The High Cost of Fast Fashion

As we’ve been preparing to release our new line of modest dresses for Homecoming 2016, we’ve taken a look at some of the styles we sold over the years. While we have retired some dresses, we’ve kept the majority of our styles as long as they’ve retained their popularity. Because we create the majority of our modest prom and wedding dresses in house (as opposed to buying them from outside manufacturers) we have the luxury of keeping on styles longer than most retailers. As we gear up for releasing new styles and have retired some others, it’s gotten us thinking about how the world of fashion has changed in a relatively short period of time.

Red Modest Prom Dress with Sleeves

We’ve been selling our dress Aurora for two years now, and with its sustained popularity, we’re not planning on retiring the style anytime soon!

There’s no doubt that the world has sped up. In less than thirty years, we’ve gone from snail mail to pagers, to cellphones as big as a brick, to basic cellphones and finally to smart phones. With our smart phones, the world is literally at our fingertips. We can send emails, make international calls, live stream fashion shows in Paris, shop for that modest prom dress you’ve been dreaming about or a million other things. You can even catch imaginary creatures in Pokemon Go – just be careful and please look where you’re going!

One area of life that has definitely sped up is fashion. It happened subtly in the 90’s, but with the explosion of technology and social media, the increase in speed has been exponential.

What is “Fast Fashion?”

Now, you may be asking yourself, how can fashion “speed up?” Fair enough. Basically, the “speed” of fashion has to do with how quickly it takes for a new style to catch on or  how quickly it takes for something to become passe. Centuries ago, these changes could take years, if not decades, because people and styles moved more slowly from place to place. As transportation improved, so did the speed of fashion. By the turn of the 20th century, fashion faux pas like wearing last year’s style (gasp!) came into being.

Fast forward to the mid 20th century and fashion, namely haute couture or “high fashion” had come to rotate around two fashion “seasons”: Fall and Spring. By the mid 1990’s, many fashion houses, like Chanel, started introducing “Cruise Collections” which came out during the winter months. At this point in the history of fashion, it was common to have to wait 6-8 weeks to be able to buy what was displayed on the runway, and that was just part of the way life and fashion was, and nobody particularly thought twice about it.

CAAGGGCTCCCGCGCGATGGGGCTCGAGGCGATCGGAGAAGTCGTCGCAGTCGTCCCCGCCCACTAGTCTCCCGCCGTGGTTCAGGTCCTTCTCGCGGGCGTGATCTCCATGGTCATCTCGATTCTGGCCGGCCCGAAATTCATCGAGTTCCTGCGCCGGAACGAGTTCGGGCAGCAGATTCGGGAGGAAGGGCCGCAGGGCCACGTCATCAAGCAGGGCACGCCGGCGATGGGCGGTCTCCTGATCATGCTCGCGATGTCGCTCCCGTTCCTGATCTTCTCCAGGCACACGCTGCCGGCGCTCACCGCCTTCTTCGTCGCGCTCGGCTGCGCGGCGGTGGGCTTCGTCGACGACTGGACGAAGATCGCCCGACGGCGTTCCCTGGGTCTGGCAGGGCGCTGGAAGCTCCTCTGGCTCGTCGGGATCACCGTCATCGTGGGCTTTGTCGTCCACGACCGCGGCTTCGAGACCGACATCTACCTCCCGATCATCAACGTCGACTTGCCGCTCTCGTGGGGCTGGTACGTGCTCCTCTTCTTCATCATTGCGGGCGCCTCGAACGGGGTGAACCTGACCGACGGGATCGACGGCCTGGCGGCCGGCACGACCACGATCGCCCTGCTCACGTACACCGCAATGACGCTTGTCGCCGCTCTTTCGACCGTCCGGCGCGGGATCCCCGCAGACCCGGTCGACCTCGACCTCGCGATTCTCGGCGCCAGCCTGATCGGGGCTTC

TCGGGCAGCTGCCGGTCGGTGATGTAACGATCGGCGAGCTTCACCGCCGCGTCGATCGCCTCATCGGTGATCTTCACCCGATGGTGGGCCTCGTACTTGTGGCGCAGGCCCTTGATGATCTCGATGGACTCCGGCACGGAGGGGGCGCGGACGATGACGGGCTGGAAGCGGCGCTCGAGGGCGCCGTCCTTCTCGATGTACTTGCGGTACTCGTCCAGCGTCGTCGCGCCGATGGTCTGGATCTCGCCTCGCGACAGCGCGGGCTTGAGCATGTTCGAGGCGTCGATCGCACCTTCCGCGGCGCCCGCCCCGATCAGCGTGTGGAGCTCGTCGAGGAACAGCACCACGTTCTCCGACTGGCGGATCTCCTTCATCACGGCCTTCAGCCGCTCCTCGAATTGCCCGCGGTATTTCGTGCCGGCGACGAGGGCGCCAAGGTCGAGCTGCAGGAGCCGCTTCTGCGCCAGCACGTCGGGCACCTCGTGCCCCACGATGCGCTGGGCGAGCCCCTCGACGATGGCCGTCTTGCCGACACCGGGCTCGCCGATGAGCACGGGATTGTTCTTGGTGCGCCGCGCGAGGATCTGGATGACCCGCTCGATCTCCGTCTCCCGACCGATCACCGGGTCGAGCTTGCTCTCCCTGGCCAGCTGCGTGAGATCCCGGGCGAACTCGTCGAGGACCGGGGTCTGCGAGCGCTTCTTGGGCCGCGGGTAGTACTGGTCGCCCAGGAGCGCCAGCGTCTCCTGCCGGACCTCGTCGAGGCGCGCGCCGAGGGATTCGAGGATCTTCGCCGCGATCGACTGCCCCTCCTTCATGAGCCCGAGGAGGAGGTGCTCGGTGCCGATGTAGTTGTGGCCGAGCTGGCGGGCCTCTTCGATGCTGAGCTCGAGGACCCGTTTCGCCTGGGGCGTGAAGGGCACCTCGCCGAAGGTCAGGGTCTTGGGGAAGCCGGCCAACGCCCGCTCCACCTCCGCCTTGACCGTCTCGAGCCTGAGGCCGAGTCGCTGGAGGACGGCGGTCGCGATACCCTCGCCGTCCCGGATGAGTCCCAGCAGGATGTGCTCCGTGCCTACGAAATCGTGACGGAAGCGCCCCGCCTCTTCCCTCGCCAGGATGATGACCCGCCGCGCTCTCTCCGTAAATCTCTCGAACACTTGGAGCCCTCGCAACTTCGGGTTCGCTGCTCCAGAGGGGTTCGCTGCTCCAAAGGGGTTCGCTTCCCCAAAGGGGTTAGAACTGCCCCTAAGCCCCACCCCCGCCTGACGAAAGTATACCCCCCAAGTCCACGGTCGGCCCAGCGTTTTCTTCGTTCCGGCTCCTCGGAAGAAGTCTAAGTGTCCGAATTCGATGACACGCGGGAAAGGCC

Chanel Purse

Chanel is best known for it’s perfume No.5, but also sells purses, clothing and accessories

From the late 1990’s on, fashion houses started adding on new seasons of fashion. Winter and Summer were obvious. Then came pre-Spring and pre-Fall and a host of “mini seasons.”  Fairly quickly, fashion’s calendar had gone from being two seasons, Spring and Fall, to an endless parade of fashion cycles, now known as “fast fashion.” In fast fashion, a large part of the aim was to get the newest of the new fashions to the consumer as quickly as possible. Fashion houses like Burberry even started live streaming their runway shows and nowadays items featured on the runway are available almost instantaneously for purchase.

With fashion “speeding up” in these ways, it has put more strain on the chain of supply, because it has put more pressure on getting the product to the consumer as quickly as possible before the style is outdated. Additionally, “fast fashion” has become synonymous with disposable fashion. In fashion hubs like New York and Paris this trend is more pronounced, where the sin of wearing something unfashionable is comparatively more severe than elsewhere.

The True Cost of Fast Fashion

With fashion changing more quickly, previous fashions becoming disposable and greater strain put on the supply of production from manufacturer to buyer there have been numerous negative effects. Although there are many causalities of fast fashion, there are two that are particularly devastating: the exploitation of garment workers, especially in places like Bangladesh, and the huge amount of wearable clothing that has ended up in landfills as they are no longer considered “fashionable.” If you’d like more information, the documentary “The True Cost” does a wonderful job of explaining the devastating trend of fast fashion in greater detail (and it’s currently available on Netflix!).

Landfill with discarded clothing

One of many landfills filled with discarded clothing

In the meantime, we as a company are doing our bit to slow fashion down. We will keep selling popular styles as long as they are in demand, not because there’s an artificial shelf life put on them by the outside world. There are so many big problems facing the world today, from terrorism to large scale industrial pollution, but we believe that if we all do our own part, that’s more than a good start towards real progress.